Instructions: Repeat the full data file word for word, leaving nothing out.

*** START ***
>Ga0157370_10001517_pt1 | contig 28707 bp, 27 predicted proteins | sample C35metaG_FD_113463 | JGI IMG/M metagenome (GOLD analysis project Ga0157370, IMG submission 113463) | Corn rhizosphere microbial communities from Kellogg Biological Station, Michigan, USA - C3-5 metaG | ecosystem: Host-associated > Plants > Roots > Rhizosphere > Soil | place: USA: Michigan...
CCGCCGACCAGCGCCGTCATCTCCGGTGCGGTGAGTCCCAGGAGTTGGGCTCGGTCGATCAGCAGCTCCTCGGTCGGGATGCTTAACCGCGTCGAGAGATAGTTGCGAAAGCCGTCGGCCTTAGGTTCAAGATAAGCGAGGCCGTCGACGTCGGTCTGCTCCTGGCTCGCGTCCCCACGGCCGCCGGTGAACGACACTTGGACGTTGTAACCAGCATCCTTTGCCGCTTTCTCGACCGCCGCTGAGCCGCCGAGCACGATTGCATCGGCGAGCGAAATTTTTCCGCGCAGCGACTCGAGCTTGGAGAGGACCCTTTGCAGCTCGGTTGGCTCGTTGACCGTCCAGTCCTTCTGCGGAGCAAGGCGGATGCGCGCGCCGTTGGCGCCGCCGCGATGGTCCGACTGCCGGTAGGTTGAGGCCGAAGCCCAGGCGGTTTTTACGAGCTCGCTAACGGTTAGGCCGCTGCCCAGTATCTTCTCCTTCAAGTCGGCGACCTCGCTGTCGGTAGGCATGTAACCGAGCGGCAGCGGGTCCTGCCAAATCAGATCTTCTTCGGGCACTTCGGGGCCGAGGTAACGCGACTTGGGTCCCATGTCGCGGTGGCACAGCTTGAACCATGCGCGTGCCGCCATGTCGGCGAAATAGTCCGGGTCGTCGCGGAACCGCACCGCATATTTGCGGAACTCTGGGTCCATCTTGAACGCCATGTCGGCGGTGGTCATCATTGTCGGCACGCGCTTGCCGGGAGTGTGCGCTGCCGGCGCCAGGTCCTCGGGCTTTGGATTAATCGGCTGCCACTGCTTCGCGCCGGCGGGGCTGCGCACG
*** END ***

>Ga0157370_10001517_pt1 | contig 28707 bp, 27 predicted proteins | sample C35metaG_FD_113463 | JGI IMG/M metagenome (GOLD analysis project Ga0157370, IMG submission 113463) | Corn rhizosphere microbial communities from Kellogg Biological Station, Michigan, USA - C3-5 metaG | ecosystem: Host-associated > Plants > Roots > Rhizosphere > Soil | place: USA: Michigan...
CCGCCGACCAGCGCCGTCATCTCCGGTGCGGTGAGTCCCAGGAGTTGGGCTCGGTCGATCAGCAGCTCCTCGGTCGGGATGCTTAACCGCGTCGAGAGATAGTTGCGAAAGCCGTCGGCCTTAGGTTCAAGATAAGCGAGGCCGTCGACGTCGGTCTGCTCCTGGCTCGCGTCCCCACGGCCGCCGGTGAACGACACTTGGACGTTGTAACCAGCATCCTTTGCCGCTTTCTCGACCGCCGCTGAGCCGCCGAGCACGATTGCATCGGCGAGCGAAATTTTTCCGCGCAGCGACTCGAGCTTGGAGAGGACCCTTTGCAGCTCGGTTGGCTCGTTGACCGTCCAGTCCTTCTGCGGAGCAAGGCGGATGCGCGCGCCGTTGGCGCCGCCGCGATGGTCCGACTGCCGGTAGGTTGAGGCCGAAGCCCAGGCGGTTTTTACGAGCTCGCTAACGGTTAGGCCGCTGCCCAGTATCTTCTCCTTCAAGTCGGCGACCTCGCTGTCGGTAGGCATGTAACCGAGCGGCAGCGGGTCCTGCCAAATCAGATCTTCTTCGGGCACTTCGGGGCCGAGGTAACGCGACTTGGGTCCCATGTCGCGGTGGCACAGCTTGAACCATGCGCGTGCCGCCATGTCGGCGAAATAGTCCGGGTCGTCGCGGAACCGCACCGCATATTTGCGGAACTCTGGGTCCATCTTGAACGCCATGTCGGCGGTGGTCATCATTGTCGGCACGCGCTTGCCGGGAGTGTGCGCTGCCGGCGCCAGGTCCTCGGGCTTTGGATTAATCGGCTGCCACTGCTTCGCGCCGGCGGGGCTGCGCACG